The bike uphill wouldn’t have been so hard if not for the ridiculous altitude. Even after nearly two weeks in Bolivia, I still pant and heave during any walk uphill in the street – this was much worse.
Despite the discomfort it was 100% worth it.
During my trip to Israel, the tourguide took us on a number of physical excursions like hiking and cave crawling. The idea, he said, was that if you sweat on the land you are bound to be more attached to it. If Birthright Israel believes that exercise will get you to love and support Israel more, it better be right!
The rest of the trip down “The World’s Most Dangerous Road” was epic. Challenging turns, rough terrain and torrential rains made the journey incredible.
The lower we got, the hotter it got. By the end, we were in shorts and a t-shirt loving life. A couple of the girls took slight tumbles off their bikes, but fortunately into walls or the ground and not off the side of the cliff.
Following the trail, the tour group arranged for us to visit a non-profit animal sanctuary to get some grub, see some tropical animals and recharge.
Other than the Zoo this was the first time I’d been up close and personal to monkeys and parrots. It is interesting that it didn’t really alarm me. Perhaps its because movies and tv are so good these days that you can experience without physically being there. However, the calm ambience of the lush forest was far more incredible than any movie (although Baraka (1992) and Samsara (2011) come close). Living in La Paz for the past week has really stripped me from nature. The hustling and bustling concrete jungle has no parks or even much grass. Little planters in front of our apartment filled with grass are mostly used for dogs to pee and poo on rather than just as a part of the landscape.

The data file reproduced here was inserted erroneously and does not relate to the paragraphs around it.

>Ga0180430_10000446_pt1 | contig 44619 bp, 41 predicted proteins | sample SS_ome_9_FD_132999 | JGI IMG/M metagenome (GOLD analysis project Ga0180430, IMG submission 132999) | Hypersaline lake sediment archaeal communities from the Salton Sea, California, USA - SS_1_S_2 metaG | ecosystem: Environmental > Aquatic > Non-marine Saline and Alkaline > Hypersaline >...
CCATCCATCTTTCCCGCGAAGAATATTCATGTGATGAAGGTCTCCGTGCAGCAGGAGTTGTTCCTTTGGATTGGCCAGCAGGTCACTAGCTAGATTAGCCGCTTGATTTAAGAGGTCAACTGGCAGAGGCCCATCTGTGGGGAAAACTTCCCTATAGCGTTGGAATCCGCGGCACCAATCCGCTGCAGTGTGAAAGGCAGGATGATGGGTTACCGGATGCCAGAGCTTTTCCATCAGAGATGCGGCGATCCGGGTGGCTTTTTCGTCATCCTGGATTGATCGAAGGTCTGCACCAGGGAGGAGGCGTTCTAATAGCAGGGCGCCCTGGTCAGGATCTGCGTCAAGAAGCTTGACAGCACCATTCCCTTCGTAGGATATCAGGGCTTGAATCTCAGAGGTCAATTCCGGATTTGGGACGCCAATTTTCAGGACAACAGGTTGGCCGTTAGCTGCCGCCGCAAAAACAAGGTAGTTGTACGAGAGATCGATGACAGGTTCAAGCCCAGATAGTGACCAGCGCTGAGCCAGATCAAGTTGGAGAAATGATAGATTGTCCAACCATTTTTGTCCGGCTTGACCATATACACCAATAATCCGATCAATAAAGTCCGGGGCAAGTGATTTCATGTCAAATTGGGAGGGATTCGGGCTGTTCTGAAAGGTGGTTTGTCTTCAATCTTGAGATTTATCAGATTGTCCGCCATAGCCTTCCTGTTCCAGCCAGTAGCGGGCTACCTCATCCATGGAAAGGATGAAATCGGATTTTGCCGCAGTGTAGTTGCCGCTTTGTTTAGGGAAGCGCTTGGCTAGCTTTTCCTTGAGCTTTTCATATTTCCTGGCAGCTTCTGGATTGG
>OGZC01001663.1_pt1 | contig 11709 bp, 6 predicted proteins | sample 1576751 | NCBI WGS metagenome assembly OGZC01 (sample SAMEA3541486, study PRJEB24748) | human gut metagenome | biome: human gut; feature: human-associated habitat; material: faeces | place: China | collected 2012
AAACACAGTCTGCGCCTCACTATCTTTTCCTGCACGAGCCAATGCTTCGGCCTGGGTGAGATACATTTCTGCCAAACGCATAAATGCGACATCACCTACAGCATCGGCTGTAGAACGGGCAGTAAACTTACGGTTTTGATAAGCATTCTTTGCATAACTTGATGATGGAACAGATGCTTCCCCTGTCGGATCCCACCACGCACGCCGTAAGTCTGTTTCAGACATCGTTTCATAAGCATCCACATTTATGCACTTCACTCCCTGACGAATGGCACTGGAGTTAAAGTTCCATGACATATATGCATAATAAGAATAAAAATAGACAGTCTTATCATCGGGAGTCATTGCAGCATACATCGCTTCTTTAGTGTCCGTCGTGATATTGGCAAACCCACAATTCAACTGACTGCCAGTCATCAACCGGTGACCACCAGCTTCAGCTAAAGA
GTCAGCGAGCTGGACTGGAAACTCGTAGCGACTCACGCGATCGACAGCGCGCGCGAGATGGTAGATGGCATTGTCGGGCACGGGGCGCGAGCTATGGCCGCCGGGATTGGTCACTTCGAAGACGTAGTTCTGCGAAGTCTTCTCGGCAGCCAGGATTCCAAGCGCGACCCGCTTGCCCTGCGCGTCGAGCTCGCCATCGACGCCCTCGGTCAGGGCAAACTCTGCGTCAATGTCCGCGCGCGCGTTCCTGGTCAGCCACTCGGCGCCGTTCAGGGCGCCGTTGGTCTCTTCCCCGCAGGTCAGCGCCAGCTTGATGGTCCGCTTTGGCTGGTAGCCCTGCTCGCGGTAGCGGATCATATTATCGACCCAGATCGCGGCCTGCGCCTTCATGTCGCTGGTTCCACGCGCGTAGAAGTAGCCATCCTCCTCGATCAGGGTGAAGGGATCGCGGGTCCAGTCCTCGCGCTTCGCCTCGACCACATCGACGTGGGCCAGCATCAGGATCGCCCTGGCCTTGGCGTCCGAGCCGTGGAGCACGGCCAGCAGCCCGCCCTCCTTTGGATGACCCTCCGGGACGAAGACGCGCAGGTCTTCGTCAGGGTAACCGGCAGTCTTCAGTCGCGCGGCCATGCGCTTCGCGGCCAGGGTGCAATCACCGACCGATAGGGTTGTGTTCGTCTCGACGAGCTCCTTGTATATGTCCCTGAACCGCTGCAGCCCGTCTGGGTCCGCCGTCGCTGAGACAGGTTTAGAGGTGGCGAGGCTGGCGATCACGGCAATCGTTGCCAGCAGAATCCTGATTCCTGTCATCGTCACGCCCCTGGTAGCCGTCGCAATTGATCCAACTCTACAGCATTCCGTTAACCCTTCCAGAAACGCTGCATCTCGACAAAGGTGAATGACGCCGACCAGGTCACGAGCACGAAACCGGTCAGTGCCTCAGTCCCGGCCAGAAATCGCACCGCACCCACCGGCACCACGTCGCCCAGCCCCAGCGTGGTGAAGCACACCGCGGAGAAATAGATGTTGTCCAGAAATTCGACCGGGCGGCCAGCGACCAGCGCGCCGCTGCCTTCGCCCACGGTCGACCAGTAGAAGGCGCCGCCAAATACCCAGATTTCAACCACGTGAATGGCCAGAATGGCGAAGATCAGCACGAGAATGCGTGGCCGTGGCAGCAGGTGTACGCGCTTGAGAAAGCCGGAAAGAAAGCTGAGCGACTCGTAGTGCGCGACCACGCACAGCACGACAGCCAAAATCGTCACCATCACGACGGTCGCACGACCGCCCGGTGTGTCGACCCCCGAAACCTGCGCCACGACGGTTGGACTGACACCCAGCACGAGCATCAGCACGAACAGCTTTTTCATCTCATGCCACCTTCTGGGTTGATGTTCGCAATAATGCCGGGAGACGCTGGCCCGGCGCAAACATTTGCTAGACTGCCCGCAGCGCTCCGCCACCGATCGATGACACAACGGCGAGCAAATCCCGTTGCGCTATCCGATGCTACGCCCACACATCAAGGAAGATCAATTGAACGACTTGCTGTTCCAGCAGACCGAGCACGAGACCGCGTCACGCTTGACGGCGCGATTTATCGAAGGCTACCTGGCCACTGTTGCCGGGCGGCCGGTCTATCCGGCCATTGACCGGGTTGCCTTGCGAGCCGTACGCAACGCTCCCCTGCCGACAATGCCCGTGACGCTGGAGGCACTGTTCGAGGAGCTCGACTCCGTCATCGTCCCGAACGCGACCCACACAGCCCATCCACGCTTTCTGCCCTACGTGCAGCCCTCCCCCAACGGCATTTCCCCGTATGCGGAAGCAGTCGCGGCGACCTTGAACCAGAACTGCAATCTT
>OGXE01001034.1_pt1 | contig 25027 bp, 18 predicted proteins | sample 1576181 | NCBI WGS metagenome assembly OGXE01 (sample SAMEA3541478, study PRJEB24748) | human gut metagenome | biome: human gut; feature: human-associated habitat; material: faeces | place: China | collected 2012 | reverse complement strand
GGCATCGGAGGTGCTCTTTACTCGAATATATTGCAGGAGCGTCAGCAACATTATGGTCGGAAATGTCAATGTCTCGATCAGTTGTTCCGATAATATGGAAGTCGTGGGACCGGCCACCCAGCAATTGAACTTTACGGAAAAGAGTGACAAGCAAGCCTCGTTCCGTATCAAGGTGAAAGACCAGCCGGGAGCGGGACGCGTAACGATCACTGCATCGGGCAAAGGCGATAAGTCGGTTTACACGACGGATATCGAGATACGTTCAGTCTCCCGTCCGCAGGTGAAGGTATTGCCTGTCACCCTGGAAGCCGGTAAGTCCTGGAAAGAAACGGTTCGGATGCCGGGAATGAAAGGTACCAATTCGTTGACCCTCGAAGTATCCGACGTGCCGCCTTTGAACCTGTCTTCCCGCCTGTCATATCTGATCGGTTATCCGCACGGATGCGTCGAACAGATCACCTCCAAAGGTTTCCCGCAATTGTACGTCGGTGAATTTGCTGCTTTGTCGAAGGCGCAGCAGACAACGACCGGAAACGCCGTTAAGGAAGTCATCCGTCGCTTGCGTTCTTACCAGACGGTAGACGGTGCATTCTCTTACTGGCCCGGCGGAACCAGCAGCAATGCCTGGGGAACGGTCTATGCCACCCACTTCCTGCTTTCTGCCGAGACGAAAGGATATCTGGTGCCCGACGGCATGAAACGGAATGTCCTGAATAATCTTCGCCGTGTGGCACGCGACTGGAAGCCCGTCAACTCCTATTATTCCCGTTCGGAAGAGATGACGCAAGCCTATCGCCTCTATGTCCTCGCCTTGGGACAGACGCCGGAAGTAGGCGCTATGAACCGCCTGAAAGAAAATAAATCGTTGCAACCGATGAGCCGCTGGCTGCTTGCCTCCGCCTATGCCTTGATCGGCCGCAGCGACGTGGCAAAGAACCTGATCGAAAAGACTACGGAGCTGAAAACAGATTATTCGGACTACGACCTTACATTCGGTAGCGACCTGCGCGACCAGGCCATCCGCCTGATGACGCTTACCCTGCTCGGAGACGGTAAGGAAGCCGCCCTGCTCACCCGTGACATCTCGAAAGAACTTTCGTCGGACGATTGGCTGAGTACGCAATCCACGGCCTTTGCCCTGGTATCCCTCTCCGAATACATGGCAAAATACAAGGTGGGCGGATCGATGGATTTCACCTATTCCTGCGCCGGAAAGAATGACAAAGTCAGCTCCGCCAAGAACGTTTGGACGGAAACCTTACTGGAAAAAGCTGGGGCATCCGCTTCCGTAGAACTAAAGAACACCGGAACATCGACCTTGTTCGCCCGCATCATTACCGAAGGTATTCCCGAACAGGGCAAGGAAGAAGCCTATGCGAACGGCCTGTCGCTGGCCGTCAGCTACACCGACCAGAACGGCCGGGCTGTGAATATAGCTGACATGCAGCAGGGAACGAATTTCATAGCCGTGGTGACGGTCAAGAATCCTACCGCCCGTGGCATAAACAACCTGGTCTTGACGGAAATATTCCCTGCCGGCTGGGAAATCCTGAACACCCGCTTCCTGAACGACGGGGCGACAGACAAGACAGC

There is something about being among the trees that cures all problems. Religions have been started in the forest and far too many visions (even without the help of hallucinogens) have given people an attachment with the Earth that we live on. One day I will own a cottage. Maybe it’s the Duddy Kravitz in me. I also want to go to the forest a lot more during this trip. Besides heading to Rurrembarque in the Amazon next week, I want to go into the Amazon in Peru and Brazil.
As I reflected on “The World’s Most Dangerous Road,” on the way back the Bolivian tour guide who assisted Rylan was playing his iPod in the bus and pretty much everything was a qué buen tema! Every song reminded me of my childhood when I made mixtape cds of songs that I ripped off of Napster. The songs from the late nineties to the early two-thousands had everyone mouthing the words and saying ohhh remember this!? Some examples were “No, No, No” and “Welcome to Jamrock” by Damian Marley, “Time of Your Life” by Green Day, “Pretty Fly for a White Guy” by Offspring, Like a Stone by Audioslave and much more hip hop inspired and grunge songs. I was thinking at this time about the point in which we want to relate. I love relating to these people though this music, relating to the words of a song, relating to the people in my “flat” at the Bolivian Express, relating to people in a hostel. At the same time I want to be different, place myself in a setting that is different and rattle myself. I’m struggling a lot with this – whatever identity crisis it is. I need more time to formulate my thoughts and definitely a better Internet connection.